Snow Belt

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The Snow Belt comprises three stretches of land near the Great Lakes that are among the snowiest in the US.

The region attributes its heavy snowfall to a phenomenon called lake-effect snow. That’s when cold, dry air passes over the relatively warmer water of a lake, picking up moisture and dumping it downwind.

Each of the five Great Lakes yields a snow belt: Lake Ontario’s is in upstate New York; Lake Erie’s runs from Cleveland, Ohio, to New York; Lake Michigan’s runs the entirety of western Michigan, and Lake Superior’s includes northern Wisconsin and Michigan’s Upper Peninsula.

The same effects that produce lake-effect snow are also favourable to growing fruit, so these very regions also make up America’s so-called Fruit Belt.


Stroke Belt

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The Stroke Belt is a group of 11 states where the risk of having a stroke or other types of cardiovascular disease is significantly higher than the national average.

The states in the Stroke Belt, mostly in the Southeast, are Virginia, North Carolina, South Carolina, Georgia, Alabama, Mississippi, Louisiana, Arkansas, Tennessee, Kentucky, and Indiana.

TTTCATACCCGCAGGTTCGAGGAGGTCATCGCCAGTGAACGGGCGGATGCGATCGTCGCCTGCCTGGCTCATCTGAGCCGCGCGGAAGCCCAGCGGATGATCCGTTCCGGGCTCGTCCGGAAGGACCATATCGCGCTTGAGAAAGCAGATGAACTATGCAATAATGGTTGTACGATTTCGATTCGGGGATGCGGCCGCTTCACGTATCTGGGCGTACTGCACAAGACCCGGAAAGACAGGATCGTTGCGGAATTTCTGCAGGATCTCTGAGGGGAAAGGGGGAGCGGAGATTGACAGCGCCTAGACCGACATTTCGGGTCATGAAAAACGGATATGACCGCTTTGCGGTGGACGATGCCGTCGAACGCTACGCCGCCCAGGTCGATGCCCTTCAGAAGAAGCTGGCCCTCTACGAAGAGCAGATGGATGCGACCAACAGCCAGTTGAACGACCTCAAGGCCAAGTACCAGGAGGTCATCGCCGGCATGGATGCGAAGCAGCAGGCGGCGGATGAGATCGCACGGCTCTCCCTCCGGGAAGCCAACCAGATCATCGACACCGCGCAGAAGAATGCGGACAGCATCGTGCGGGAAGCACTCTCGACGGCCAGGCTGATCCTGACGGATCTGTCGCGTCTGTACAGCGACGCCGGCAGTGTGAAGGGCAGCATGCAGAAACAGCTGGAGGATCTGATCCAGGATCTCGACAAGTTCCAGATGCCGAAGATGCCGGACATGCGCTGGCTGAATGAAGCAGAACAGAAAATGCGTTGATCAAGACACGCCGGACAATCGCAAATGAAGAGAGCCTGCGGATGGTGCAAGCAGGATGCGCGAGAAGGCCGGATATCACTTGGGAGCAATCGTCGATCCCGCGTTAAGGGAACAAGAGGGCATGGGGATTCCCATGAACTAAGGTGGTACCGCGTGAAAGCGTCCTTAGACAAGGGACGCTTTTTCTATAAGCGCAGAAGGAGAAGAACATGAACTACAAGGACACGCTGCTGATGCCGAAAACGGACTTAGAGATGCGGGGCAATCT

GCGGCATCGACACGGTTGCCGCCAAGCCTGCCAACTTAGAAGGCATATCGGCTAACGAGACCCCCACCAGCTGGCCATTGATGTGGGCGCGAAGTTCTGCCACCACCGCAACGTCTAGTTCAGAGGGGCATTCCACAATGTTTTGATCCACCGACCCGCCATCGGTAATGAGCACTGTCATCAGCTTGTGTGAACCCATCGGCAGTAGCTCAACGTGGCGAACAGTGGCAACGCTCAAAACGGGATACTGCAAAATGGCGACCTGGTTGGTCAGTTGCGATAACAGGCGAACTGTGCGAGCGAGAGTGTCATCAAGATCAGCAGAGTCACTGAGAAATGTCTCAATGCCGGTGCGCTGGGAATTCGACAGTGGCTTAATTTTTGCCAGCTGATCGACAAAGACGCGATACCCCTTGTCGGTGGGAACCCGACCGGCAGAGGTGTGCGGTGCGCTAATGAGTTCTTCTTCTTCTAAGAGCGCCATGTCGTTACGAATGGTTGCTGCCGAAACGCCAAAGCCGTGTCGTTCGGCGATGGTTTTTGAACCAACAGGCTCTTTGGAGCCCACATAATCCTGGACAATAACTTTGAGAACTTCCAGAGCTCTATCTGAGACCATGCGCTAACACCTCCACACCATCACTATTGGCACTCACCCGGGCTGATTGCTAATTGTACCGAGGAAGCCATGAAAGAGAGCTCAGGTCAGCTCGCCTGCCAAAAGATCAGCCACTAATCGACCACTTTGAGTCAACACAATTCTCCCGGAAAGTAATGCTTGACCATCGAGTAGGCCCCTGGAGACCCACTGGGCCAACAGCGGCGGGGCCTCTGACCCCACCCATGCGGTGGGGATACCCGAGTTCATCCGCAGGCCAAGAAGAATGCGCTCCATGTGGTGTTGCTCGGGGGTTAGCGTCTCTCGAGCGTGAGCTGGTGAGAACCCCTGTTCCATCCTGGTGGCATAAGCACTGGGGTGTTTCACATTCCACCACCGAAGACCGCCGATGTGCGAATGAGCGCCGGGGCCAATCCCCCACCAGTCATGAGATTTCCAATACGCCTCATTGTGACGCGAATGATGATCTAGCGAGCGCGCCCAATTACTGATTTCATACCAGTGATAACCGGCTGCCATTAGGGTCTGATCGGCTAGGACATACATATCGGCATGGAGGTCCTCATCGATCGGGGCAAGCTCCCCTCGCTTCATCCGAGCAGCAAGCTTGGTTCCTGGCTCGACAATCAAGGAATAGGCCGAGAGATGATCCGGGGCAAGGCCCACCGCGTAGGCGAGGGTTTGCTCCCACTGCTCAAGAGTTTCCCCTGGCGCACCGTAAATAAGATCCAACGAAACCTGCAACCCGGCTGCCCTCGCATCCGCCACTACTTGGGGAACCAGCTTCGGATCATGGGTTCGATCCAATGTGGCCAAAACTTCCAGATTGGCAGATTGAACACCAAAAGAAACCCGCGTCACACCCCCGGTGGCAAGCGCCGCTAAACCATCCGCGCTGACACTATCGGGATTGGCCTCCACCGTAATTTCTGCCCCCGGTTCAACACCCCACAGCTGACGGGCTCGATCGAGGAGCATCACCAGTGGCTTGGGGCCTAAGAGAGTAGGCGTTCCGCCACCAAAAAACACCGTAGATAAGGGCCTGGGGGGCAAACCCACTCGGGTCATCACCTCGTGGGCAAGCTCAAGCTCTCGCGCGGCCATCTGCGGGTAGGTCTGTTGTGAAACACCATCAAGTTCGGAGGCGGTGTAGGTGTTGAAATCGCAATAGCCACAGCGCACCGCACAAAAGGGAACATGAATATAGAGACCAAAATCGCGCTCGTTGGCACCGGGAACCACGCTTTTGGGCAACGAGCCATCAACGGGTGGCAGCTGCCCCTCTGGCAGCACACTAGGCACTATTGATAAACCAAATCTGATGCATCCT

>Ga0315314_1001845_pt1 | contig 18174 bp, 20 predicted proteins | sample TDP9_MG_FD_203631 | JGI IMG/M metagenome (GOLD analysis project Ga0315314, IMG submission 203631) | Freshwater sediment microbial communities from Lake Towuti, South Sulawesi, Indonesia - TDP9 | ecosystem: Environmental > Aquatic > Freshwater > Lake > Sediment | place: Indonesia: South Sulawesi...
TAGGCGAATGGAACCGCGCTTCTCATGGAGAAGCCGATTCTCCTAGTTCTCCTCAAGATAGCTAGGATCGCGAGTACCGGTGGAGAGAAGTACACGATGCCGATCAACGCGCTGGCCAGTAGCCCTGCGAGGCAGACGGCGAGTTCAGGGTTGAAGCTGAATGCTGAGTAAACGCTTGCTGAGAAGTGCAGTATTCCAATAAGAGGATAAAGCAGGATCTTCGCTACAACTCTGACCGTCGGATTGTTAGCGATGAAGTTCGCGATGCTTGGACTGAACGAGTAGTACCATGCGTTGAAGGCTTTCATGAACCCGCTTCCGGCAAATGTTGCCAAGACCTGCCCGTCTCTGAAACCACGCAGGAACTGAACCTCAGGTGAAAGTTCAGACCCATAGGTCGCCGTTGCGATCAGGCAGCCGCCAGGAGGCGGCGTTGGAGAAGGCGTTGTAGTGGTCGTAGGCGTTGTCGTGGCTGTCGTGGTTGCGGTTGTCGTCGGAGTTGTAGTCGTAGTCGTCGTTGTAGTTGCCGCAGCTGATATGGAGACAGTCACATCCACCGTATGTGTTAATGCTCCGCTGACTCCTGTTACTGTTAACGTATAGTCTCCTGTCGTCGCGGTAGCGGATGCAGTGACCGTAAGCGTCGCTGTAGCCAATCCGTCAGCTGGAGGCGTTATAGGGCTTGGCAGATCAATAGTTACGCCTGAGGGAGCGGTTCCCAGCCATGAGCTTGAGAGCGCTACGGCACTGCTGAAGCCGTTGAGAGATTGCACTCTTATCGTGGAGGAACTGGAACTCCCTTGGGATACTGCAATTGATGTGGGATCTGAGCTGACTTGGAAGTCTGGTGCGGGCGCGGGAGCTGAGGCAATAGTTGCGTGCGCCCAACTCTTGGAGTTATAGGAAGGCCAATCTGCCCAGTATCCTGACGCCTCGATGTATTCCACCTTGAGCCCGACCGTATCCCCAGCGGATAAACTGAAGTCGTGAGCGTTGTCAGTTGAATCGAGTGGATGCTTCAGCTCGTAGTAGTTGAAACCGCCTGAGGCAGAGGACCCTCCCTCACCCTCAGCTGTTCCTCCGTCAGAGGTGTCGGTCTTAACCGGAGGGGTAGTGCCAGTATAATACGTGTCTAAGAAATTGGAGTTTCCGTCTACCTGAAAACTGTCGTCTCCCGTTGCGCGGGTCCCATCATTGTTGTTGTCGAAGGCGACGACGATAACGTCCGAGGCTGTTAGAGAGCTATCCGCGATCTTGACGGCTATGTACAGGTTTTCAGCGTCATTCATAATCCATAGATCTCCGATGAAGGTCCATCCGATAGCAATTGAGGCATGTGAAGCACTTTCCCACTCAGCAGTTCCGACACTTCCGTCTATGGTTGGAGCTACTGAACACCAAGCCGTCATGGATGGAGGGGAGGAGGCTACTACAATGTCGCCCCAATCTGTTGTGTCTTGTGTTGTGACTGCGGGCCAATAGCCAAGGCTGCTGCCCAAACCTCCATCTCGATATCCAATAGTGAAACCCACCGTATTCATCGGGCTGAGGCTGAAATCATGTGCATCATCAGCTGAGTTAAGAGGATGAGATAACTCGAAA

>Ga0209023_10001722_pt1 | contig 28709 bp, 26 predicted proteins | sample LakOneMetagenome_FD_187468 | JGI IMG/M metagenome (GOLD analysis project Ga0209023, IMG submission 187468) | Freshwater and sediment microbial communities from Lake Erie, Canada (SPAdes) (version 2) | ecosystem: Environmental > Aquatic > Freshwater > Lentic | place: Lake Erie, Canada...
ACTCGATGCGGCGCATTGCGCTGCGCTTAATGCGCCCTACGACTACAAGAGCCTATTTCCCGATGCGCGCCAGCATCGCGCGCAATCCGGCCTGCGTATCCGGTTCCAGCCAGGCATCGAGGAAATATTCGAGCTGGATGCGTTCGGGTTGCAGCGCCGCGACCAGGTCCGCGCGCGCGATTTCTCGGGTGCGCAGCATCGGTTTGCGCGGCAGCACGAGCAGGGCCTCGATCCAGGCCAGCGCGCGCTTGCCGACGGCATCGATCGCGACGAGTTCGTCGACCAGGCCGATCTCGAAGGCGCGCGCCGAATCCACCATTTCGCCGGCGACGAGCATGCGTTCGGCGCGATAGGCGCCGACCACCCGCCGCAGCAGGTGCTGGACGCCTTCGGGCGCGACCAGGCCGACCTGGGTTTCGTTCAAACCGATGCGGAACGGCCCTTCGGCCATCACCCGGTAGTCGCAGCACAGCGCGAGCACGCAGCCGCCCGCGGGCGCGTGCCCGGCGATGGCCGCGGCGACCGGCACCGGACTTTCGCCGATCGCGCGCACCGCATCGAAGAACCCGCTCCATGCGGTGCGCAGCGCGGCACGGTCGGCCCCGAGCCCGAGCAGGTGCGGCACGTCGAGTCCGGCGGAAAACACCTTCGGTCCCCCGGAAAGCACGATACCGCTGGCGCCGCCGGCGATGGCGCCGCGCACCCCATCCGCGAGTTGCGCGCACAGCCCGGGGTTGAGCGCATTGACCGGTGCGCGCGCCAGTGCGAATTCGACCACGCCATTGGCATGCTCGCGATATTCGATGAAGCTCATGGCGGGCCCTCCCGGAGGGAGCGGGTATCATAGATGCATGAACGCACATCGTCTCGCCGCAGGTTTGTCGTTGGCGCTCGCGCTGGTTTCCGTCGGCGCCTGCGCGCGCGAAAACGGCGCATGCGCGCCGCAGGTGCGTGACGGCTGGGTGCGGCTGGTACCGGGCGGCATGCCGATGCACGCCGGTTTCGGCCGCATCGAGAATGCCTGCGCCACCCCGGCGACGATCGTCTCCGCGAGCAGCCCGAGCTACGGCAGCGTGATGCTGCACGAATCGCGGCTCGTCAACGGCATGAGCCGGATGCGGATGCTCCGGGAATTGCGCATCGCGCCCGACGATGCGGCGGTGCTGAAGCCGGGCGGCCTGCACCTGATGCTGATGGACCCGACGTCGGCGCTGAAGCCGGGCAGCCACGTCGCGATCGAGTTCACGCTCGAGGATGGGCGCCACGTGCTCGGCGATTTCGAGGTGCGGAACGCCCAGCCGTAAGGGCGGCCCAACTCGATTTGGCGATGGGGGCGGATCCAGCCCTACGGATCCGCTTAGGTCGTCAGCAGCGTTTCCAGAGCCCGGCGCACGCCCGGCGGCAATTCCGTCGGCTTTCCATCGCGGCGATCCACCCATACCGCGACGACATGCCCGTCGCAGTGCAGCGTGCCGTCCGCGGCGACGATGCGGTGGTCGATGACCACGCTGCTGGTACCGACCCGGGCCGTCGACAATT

According to the Heart Attack and Stroke Prevention Center, researchers suspect that high rates of obesity, smoking, and high blood pressure contribute to the preponderance of strokes and cardiovascular disease in the region.


Sun Belt

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The Sun Belt stretches across the entire southern portion of the continental US and is known for its warm weather and sunny skies. The northern border of the region roughly aligns with the 36th parallel.

Since the end of World War II, the Sun Belt has seen a boom in its population and economic opportunities, and Census data show the region is growing at a faster rate than the Northeast and Midwest.


Unchurched Belt

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The Unchurched Belt is sort of like the opposite of the Bible Belt. Located in the northwestern corner of the country, it’s the region with the lowest rates of religious participation and church attendance in the nation.

The four states in the Unchurched Belt are Nevada, Oregon, Washington, and Alaska.


Wheat Belt

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The last of the major belt regions is the Wheat Belt – the part of the Great Plains where wheat is the primary crop.

Really, the region is made up of two different wheat-growing areas. The southern portion, including parts of Texas, Oklahoma, Kansas, Nebraska, Colorado, and Wyoming, grows hard red winter wheat. The northern portion, covering South Dakota, North Dakota, Minnesota, Montana, and up into Canada, grows hard red spring wheat.